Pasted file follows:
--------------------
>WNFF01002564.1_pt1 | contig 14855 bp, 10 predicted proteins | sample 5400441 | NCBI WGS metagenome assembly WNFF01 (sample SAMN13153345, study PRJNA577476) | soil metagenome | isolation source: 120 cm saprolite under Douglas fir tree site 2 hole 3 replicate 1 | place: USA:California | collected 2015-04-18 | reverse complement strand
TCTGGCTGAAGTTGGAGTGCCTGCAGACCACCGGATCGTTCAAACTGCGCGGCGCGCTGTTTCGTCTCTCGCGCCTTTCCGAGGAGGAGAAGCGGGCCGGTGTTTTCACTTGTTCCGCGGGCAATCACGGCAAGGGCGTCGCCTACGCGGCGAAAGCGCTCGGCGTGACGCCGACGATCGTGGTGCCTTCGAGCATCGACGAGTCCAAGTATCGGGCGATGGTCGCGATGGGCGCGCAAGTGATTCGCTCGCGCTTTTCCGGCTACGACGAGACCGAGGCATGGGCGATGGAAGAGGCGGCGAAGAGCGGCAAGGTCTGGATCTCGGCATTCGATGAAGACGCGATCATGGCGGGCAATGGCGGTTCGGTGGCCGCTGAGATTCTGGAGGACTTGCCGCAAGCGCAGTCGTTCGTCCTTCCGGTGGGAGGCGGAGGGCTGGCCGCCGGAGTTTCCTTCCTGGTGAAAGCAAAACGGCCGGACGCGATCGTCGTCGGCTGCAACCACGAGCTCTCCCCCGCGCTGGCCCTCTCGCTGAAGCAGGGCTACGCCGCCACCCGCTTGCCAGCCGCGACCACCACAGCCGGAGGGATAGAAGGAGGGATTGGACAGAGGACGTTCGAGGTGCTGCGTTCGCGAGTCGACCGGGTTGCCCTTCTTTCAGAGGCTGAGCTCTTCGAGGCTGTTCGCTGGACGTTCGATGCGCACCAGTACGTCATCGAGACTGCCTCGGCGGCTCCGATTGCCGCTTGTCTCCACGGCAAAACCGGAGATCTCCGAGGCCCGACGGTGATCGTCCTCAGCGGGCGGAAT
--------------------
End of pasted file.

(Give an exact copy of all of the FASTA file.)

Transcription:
>WNFF01002564.1_pt1 | contig 14855 bp, 10 predicted proteins | sample 5400441 | NCBI WGS metagenome assembly WNFF01 (sample SAMN13153345, study PRJNA577476) | soil metagenome | isolation source: 120 cm saprolite under Douglas fir tree site 2 hole 3 replicate 1 | place: USA:California | collected 2015-04-18 | reverse complement strand
TCTGGCTGAAGTTGGAGTGCCTGCAGACCACCGGATCGTTCAAACTGCGCGGCGCGCTGTTTCGTCTCTCGCGCCTTTCCGAGGAGGAGAAGCGGGCCGGTGTTTTCACTTGTTCCGCGGGCAATCACGGCAAGGGCGTCGCCTACGCGGCGAAAGCGCTCGGCGTGACGCCGACGATCGTGGTGCCTTCGAGCATCGACGAGTCCAAGTATCGGGCGATGGTCGCGATGGGCGCGCAAGTGATTCGCTCGCGCTTTTCCGGCTACGACGAGACCGAGGCATGGGCGATGGAAGAGGCGGCGAAGAGCGGCAAGGTCTGGATCTCGGCATTCGATGAAGACGCGATCATGGCGGGCAATGGCGGTTCGGTGGCCGCTGAGATTCTGGAGGACTTGCCGCAAGCGCAGTCGTTCGTCCTTCCGGTGGGAGGCGGAGGGCTGGCCGCCGGAGTTTCCTTCCTGGTGAAAGCAAAACGGCCGGACGCGATCGTCGTCGGCTGCAACCACGAGCTCTCCCCCGCGCTGGCCCTCTCGCTGAAGCAGGGCTACGCCGCCACCCGCTTGCCAGCCGCGACCACCACAGCCGGAGGGATAGAAGGAGGGATTGGACAGAGGACGTTCGAGGTGCTGCGTTCGCGAGTCGACCGGGTTGCCCTTCTTTCAGAGGCTGAGCTCTTCGAGGCTGTTCGCTGGACGTTCGATGCGCACCAGTACGTCATCGAGACTGCCTCGGCGGCTCCGATTGCCGCTTGTCTCCACGGCAAAACCGGAGATCTCCGAGGCCCGACGGTGATCGTCCTCAGCGGGCGGAAT